This lady emailed me saying she really didn’t know what to do with herself on a Saturday night. Ordinarily, her and her husband would drink 3-4 bottles of wine in front of the TV, generally passing out before 9pm.

She asked my advice and I was a little stumped - her husband was still drinking and had zero intention of stopping. I suggested that she may wish to get an early night - after all she was generally asleep by 8.30pm anyway! Why not try that and then see what Sunday morning might bring?

I didn’t hear anything from her for a good few weeks and then out of the blue, an email popped into my mailbox.

She said that she had thought long and hard about what I suggested and decided to give it a go.

She lived on the Welsh coast in the UK and had a beautiful small beach next to her house. She always felt said when she saw all the plastic rubbish that had washed up and the general waste some thoughtless visitors may have left on the beautiful white sand.

So she started getting up early, taking some rubbish bags to the beach and cleared it of all the plastic waste, placing it in the large recycling bins.

She said she would get home, as the rest of the household were beginning to wake, cooked an amazing breakfast and (her words) ‘felt ten feet tall all day’.

Pretty cool, don’t you think? Doing things that make you feel good is an essential part of this journey, not an indulgence, so have some fun with this!

So you’ve stopped drinking, how soon will you feel better?

You have made your decision. You feel excited. You feel nervous. You know it’s the right thing, but maybe you have doubts.

There are two aspects to addiction – physical and emotional.

The physical aspect tends to resolve itself over the course of a couple of weeks. When you appreciate that alcohol is an addictive depressant, you will understand it is having a significant impact on your general wellbeing. Take that away, and the well-being improves, right?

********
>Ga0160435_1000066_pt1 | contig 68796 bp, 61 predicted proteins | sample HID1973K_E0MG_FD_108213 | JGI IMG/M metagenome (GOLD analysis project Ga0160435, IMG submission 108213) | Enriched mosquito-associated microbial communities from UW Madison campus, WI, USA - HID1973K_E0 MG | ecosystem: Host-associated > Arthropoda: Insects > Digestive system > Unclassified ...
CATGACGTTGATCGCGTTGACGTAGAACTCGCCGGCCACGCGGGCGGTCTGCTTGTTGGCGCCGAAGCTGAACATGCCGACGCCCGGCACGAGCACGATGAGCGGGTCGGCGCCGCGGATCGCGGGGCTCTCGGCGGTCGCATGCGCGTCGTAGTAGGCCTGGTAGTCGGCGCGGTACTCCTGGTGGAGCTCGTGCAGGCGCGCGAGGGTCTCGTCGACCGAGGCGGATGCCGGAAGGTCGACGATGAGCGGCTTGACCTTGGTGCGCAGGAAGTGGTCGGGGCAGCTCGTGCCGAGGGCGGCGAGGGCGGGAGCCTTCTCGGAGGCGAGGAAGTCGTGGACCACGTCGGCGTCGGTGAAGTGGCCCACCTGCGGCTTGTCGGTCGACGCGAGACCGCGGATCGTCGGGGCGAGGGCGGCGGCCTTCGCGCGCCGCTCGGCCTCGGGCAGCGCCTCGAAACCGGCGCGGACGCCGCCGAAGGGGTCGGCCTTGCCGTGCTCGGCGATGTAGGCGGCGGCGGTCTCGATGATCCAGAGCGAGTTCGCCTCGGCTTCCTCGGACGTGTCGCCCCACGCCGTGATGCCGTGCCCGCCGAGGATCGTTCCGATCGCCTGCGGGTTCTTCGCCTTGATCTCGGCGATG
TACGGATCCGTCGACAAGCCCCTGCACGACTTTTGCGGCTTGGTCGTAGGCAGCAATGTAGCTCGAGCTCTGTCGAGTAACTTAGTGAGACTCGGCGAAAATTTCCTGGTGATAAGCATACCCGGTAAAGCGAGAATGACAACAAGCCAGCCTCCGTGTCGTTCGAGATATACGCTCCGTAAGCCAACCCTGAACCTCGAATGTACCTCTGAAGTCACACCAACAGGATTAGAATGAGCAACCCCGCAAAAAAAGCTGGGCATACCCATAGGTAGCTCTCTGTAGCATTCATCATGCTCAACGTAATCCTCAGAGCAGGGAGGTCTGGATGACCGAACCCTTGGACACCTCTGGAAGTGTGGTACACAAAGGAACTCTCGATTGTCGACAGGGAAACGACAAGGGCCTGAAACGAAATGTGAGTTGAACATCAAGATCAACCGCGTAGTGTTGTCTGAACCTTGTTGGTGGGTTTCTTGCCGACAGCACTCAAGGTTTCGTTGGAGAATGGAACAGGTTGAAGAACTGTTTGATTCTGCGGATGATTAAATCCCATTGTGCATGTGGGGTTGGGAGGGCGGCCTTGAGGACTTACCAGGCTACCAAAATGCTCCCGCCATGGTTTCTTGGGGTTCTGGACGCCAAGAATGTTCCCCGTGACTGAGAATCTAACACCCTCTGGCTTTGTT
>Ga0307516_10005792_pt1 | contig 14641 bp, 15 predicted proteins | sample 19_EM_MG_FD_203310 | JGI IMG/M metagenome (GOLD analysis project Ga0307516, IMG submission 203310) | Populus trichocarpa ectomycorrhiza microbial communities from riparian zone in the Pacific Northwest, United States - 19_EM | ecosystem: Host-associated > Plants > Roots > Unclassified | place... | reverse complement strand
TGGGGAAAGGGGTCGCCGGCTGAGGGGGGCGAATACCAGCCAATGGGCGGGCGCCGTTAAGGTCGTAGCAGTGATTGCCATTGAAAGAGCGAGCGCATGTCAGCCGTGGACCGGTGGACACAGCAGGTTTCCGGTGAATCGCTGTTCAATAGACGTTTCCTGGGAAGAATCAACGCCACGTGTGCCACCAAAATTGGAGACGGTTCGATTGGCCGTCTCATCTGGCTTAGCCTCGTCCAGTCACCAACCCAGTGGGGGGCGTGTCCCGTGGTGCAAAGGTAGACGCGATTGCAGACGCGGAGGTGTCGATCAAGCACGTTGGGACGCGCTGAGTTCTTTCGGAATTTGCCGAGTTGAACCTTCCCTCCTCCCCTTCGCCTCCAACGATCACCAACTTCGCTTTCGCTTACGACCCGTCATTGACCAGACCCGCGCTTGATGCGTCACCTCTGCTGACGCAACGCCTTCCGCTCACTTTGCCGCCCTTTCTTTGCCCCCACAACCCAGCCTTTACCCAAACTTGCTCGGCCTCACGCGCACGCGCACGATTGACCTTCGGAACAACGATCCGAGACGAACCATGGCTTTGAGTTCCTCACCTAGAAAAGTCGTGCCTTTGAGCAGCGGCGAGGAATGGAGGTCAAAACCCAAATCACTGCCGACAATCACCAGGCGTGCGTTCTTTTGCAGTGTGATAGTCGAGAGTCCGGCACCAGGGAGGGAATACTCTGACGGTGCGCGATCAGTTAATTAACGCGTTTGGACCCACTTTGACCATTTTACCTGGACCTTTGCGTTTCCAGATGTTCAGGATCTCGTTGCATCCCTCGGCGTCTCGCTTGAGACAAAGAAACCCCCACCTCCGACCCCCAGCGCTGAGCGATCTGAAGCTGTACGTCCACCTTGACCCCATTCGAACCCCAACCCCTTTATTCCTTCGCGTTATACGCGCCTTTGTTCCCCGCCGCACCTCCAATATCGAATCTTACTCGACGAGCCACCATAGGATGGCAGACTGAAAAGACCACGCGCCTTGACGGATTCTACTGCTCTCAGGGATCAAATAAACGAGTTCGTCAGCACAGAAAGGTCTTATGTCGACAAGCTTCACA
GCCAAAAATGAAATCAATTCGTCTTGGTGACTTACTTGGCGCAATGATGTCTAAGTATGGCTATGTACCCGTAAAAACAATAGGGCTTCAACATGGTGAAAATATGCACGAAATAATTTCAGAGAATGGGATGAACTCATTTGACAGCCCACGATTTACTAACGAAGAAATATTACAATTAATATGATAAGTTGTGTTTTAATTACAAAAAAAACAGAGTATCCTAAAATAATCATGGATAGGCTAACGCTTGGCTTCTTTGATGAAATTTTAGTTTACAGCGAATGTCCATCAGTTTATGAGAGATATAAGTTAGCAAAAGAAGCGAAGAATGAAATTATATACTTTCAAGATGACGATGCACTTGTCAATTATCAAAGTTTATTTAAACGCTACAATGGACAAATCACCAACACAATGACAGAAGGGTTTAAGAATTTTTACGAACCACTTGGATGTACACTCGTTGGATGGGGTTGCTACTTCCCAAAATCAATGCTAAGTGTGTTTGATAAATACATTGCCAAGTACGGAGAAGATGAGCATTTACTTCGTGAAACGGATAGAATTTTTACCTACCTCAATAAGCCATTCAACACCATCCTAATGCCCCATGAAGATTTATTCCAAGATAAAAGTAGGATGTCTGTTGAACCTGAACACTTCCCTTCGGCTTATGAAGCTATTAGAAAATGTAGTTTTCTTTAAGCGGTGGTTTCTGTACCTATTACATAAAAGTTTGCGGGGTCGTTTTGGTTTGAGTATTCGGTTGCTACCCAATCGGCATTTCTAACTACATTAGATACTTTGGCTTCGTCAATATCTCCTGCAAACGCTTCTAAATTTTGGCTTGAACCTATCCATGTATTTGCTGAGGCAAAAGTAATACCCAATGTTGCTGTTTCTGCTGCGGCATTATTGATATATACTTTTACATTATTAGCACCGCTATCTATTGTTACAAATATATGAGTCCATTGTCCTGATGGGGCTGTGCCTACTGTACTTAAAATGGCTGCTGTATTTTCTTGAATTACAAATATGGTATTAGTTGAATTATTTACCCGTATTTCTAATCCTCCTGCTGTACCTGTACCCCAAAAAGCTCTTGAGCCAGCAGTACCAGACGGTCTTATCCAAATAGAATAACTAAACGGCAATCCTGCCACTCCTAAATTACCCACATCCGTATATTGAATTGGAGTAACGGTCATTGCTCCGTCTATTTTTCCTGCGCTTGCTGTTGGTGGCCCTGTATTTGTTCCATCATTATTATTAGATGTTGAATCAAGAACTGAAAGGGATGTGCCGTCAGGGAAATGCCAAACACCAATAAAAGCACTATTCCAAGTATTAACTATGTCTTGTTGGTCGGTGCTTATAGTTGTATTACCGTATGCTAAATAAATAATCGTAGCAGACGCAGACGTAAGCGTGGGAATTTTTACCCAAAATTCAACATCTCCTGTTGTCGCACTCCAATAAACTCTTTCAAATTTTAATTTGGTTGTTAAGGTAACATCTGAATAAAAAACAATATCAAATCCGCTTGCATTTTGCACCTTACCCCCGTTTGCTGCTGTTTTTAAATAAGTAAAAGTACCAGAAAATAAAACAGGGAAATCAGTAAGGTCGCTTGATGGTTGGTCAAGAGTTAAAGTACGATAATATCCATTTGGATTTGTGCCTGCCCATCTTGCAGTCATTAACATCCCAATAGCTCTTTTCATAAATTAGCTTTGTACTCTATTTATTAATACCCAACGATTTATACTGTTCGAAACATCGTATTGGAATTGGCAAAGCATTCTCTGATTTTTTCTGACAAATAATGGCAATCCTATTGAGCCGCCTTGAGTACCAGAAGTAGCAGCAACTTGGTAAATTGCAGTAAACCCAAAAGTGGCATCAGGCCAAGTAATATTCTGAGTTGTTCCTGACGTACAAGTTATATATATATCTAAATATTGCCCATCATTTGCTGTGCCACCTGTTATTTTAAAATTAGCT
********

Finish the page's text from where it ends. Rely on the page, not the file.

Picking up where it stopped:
Right! But not as quickly as you might like!

When you stop drinking, you are no longer forcing a depression onto your body. Your body has been defending itself against that with the opposite – anxiety. This anxiety can get a bit worse before it gets better, until your physiology realizes the forced depression isn’t coming any more.

Everyone responds differently, but here – in theory – is what you can expect from a ‘typical’ journey:

The first 24 hours:

1-7 days:

After 2 weeks:

After 3-4 weeks:

At around 3 months:

After 3 months:

You will have lost weight.

You will be sleeping better.

You will be feeling sharper, clearer and more positive.

You will have more money in your pocket.

Your risk of certain cancers will have returned to normal.

Your sceptical friends may be feeling slightly envious and be getting curious as to your ‘secret’.

You can treat yourself with the money you have saved without feeling guilty.

Your sex like may have improved due to better energy levels